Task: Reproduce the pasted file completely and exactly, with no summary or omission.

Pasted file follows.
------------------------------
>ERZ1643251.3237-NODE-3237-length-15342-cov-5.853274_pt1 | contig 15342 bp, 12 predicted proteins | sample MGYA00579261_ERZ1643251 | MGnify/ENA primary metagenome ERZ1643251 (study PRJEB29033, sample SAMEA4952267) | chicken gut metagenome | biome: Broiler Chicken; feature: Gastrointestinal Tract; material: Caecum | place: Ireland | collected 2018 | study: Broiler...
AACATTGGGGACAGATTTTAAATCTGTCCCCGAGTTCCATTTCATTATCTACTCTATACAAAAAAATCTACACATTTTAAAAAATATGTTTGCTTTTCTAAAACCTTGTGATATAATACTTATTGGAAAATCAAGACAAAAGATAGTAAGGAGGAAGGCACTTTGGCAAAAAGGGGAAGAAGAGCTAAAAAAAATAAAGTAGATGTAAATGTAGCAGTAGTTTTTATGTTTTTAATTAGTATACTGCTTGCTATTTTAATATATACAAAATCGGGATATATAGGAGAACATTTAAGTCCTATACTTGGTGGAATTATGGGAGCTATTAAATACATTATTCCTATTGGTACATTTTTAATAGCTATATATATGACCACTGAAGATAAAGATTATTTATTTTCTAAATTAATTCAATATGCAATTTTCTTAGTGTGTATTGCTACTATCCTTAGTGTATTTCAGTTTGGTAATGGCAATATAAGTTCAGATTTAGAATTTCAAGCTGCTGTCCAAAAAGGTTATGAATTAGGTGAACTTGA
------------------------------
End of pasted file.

>ERZ1643251.3237-NODE-3237-length-15342-cov-5.853274_pt1 | contig 15342 bp, 12 predicted proteins | sample MGYA00579261_ERZ1643251 | MGnify/ENA primary metagenome ERZ1643251 (study PRJEB29033, sample SAMEA4952267) | chicken gut metagenome | biome: Broiler Chicken; feature: Gastrointestinal Tract; material: Caecum | place: Ireland | collected 2018 | study: Broiler...
AACATTGGGGACAGATTTTAAATCTGTCCCCGAGTTCCATTTCATTATCTACTCTATACAAAAAAATCTACACATTTTAAAAAATATGTTTGCTTTTCTAAAACCTTGTGATATAATACTTATTGGAAAATCAAGACAAAAGATAGTAAGGAGGAAGGCACTTTGGCAAAAAGGGGAAGAAGAGCTAAAAAAAATAAAGTAGATGTAAATGTAGCAGTAGTTTTTATGTTTTTAATTAGTATACTGCTTGCTATTTTAATATATACAAAATCGGGATATATAGGAGAACATTTAAGTCCTATACTTGGTGGAATTATGGGAGCTATTAAATACATTATTCCTATTGGTACATTTTTAATAGCTATATATATGACCACTGAAGATAAAGATTATTTATTTTCTAAATTAATTCAATATGCAATTTTCTTAGTGTGTATTGCTACTATCCTTAGTGTATTTCAGTTTGGTAATGGCAATATAAGTTCAGATTTAGAATTTCAAGCTGCTGTCCAAAAAGGTTATGAATTAGGTGAACTTGA